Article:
Policy Proposals Industrial Technology
Toward Successful Implementation of
the New National Defense Program Guidelines and
Medium Term Defense Program
Japan continues to face an extremely difficult security environment. At the same time, rapid technological innovation has given the new domains of space, cyber, and electromagnetics, in addition to the traditional land, sea, and air, critical importance for the security of Japanese nationals. Furthermore, domestic social constraints, such as a rapidly aging population, low birthrates and severe fiscal restraints, have direct impacts on Japan's national security.
Under these circumstances, the Government of Japan renewed its National Defense Program Guidelines and Medium Term Defense Program in December last year to present three pillars of its basic defense policy: the strengthening of Japan's own architecture for national defense, strengthening of the Japan-U.S. Alliance, and strengthening of security cooperation. The Japanese government also showed its intention to make its defense industrial base, an essential foundation for the basic defense policy, more advanced, efficient, and resilient.
The new Guidelines stress that, "amid the realities of a security environment it has hitherto never faced," Japan will "proactively and strategically promote measures with added variety" to achieve its national defense objectives. It is the highly advanced indigenous defense industrial base that enables the government to execute such initiatives. Now that technology plays much greater roles in maintaining national security, the Japanese government must develop and implement measures for defense systems and technologies as the core of its diplomatic and international security policies, and strengthen its defense industrial base to meet the security needs of today and tomorrow.
Therefore, for the successful implementation of the new Guidelines and Medium Term Defense Program, Keidanren presents the following policy measures to strengthen the industrial base for defense.
2. Strengthening Japan's own architecture for national defense
The new Guidelines express the goal to build truly effective defense capability, a "Multi-Domain Defense Force," which is capable of the sustained conducting of flexible and strategic activities in all domains of land, sea, air, space, cyber, and electromagnetics. To this end, the Guidelines stress the need to engage in a transformation at a pace that is fundamentally different from the past. They also state that, under the current severe fiscal situation, thorough rationalization is indispensable while undertaking a defense capability buildup. Meanwhile, the Guidelines reiterate the importance of the role of Self-Defense Forces in effectively responding to large-scale disasters and proactively contributing to international peace cooperation activities.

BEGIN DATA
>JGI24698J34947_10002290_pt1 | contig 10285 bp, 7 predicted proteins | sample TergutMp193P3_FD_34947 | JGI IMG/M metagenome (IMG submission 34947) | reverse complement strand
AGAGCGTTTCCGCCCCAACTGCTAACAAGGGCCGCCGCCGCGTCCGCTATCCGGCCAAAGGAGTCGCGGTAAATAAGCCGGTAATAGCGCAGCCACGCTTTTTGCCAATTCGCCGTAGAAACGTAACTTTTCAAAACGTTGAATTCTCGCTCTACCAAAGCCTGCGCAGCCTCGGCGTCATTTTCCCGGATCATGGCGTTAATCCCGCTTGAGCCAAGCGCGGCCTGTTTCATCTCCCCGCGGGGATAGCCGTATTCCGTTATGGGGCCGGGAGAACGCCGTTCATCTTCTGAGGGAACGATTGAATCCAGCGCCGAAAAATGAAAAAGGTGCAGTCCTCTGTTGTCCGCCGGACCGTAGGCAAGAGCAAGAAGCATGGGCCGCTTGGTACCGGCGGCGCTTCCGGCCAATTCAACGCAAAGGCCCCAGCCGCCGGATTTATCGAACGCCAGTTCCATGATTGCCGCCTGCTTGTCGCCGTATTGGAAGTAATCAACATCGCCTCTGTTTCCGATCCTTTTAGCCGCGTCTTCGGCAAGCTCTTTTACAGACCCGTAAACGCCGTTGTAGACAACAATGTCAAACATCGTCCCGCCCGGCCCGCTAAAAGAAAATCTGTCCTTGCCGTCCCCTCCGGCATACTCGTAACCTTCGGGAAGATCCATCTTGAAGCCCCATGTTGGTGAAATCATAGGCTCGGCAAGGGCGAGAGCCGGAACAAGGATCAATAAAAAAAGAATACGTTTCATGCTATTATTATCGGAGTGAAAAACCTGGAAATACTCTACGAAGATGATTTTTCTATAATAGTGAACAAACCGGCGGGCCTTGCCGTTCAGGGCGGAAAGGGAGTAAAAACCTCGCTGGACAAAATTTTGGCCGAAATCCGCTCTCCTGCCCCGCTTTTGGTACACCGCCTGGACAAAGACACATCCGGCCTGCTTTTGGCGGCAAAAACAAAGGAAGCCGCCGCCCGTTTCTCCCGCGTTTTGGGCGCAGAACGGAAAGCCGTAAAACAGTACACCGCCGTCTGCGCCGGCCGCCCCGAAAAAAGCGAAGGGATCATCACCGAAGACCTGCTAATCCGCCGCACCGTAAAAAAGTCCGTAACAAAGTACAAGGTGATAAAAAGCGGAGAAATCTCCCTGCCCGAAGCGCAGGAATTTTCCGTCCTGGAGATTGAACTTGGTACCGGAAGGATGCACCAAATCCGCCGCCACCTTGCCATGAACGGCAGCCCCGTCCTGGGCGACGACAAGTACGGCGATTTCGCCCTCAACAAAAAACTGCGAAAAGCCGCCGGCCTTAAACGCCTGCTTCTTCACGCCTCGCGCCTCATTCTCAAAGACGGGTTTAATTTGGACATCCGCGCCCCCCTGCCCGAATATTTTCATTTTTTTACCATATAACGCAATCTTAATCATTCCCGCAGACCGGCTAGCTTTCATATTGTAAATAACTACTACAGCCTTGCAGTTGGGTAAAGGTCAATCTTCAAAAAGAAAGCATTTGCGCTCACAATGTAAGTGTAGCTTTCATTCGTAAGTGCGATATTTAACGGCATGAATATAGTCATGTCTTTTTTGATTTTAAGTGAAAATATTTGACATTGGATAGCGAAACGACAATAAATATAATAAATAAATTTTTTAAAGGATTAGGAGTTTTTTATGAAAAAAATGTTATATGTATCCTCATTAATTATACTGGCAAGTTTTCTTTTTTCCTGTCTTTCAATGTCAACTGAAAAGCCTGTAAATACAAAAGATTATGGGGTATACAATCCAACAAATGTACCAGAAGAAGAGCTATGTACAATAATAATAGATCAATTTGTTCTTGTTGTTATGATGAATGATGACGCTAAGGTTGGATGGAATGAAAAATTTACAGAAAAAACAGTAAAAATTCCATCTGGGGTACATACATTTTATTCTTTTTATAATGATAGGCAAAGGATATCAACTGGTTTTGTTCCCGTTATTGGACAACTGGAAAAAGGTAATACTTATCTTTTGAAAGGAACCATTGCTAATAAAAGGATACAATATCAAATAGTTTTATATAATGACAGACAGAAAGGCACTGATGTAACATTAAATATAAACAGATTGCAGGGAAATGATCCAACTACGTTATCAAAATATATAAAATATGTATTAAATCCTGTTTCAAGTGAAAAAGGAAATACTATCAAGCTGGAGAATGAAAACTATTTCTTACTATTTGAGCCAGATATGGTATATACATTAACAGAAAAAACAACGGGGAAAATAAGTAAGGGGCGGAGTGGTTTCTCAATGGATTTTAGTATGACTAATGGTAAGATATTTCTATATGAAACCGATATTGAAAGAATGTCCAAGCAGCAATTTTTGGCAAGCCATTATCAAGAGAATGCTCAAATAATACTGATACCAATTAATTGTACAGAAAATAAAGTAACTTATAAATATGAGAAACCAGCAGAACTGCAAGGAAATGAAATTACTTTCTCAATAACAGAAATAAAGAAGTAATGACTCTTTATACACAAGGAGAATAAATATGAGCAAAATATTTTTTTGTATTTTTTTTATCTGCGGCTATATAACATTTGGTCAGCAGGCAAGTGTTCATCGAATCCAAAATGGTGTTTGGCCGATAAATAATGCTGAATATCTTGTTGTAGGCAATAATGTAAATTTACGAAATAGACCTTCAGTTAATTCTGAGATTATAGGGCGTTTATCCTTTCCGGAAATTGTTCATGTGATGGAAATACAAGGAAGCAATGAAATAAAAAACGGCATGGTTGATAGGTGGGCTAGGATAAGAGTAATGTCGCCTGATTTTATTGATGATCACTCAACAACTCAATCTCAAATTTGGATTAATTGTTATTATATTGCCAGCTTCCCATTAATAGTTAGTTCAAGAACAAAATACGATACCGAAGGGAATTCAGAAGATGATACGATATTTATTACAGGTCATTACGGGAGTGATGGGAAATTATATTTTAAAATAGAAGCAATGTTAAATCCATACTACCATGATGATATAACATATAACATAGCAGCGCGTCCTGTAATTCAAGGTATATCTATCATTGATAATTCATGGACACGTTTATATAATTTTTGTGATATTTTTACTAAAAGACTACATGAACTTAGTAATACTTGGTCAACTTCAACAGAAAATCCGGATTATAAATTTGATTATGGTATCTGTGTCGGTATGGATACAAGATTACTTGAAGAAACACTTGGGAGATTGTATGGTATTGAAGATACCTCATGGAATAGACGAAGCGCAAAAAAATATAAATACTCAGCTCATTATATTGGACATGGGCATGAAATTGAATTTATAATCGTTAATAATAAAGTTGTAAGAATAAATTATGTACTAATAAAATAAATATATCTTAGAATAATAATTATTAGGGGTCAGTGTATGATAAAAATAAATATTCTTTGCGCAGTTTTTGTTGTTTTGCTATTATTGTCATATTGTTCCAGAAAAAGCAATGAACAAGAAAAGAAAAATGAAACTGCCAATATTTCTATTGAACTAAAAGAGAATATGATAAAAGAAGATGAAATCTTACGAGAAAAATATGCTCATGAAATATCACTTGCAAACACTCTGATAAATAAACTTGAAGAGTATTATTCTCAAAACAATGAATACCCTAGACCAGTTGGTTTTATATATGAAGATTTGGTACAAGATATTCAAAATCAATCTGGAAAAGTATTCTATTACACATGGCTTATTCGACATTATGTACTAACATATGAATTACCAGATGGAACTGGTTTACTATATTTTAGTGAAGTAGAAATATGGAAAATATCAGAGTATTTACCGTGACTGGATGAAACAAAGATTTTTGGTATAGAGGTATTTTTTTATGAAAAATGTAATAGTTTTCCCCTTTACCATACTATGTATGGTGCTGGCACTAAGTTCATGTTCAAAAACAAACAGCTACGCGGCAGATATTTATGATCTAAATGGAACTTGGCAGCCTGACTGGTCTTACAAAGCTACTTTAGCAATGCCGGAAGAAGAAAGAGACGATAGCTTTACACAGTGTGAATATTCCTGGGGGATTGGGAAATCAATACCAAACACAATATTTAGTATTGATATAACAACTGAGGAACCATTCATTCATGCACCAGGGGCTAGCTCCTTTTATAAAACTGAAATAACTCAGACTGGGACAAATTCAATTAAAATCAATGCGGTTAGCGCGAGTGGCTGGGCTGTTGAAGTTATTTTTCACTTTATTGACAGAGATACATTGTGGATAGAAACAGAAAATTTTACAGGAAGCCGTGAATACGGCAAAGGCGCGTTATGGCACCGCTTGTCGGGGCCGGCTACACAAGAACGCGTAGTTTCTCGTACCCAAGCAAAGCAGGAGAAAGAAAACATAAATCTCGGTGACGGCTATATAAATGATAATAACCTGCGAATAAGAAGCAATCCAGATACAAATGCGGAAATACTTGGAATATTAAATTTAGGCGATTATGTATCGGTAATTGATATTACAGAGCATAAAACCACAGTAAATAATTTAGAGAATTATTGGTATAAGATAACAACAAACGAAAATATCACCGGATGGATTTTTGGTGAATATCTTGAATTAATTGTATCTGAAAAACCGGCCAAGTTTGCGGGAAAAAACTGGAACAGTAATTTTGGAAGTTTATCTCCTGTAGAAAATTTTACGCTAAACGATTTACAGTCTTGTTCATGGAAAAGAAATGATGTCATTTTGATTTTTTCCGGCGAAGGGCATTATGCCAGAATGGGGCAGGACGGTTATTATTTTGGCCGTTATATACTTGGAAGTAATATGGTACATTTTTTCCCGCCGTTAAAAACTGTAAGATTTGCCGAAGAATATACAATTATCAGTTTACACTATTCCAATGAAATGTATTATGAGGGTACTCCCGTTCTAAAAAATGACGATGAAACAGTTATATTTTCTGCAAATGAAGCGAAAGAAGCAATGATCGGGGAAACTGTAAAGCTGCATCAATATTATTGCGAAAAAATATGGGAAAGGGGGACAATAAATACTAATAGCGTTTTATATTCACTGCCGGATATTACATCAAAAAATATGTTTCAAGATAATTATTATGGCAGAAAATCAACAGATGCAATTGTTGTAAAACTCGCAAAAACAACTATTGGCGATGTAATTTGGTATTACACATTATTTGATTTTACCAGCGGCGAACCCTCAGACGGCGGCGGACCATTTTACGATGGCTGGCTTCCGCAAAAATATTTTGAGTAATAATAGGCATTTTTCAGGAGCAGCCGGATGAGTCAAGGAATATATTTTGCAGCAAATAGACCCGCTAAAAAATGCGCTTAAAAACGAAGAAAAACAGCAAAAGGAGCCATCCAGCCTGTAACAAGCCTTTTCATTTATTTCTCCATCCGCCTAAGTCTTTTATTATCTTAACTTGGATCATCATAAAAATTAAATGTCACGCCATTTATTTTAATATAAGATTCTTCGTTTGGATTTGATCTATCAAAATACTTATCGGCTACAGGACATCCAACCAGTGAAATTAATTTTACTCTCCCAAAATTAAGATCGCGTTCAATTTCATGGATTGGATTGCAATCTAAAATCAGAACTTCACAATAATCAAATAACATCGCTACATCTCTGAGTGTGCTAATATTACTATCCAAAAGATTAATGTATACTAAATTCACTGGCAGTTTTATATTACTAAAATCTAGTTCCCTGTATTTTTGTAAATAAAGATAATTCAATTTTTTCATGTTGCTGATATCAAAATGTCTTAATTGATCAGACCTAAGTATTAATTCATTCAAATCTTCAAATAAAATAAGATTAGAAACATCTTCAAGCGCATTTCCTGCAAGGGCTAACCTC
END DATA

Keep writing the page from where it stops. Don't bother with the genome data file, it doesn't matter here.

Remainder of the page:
In order to meet these demands and requirements, Japan needs a variety of initiatives to strengthen technological- and cost- competitiveness. In particular, appropriate assistance should be provided for small and medium sized enterprises, which play an indispensable technological role in defense production supply chains, since recent market conditions may force them to make harsh business decisions.
(1) Research and development (R&D)
The Multi-Domain Defense Force consists of highly advanced, leading-edge technological capabilities in many fields. In particular, cybersecurity and telecommunications, core technologies in constructing the defense force, have played a major role in upgrading people's standards of living and promoting economic growth. Therefore, government agencies, corporations, and others inside and outside Japan have vigorously conducted their own initiatives to promote further innovations in these areas.
Including collaboration with overseas research institutions, Japanese government efforts to develop these critical technologies should be efficient and strategic enough by organically linking a variety of projects directed by government agencies including the Ministry of Defense. A wide range of companies and researchers, including high-tech startups, should actively participate in the efforts.
To ensure the successful promotion of defense-related R&D projects, the Japanese government should encourage companies to aggressively take their own initiatives or to strategically invest their financial resources to prepare future R&D contracts. To this end, as the new Guidelines point out, the government needs to increase the foreseeability of R&D activities; it should promote multi-level public-private dialogues to share appropriate understanding on the future direction of advanced technological developments. Processes to formulate the "R&D visions" and to revise the "future direction of medium to long-term R&D" will provide opportunities to engage in such dialogues based on future operational needs. At the same time, the government should strategically utilize the "design proposal-based competition scheme" and negotiated contact system to ensure the continuity of business activities from R&D and prototyping to production.
(2) Efficiency of defense R&D and production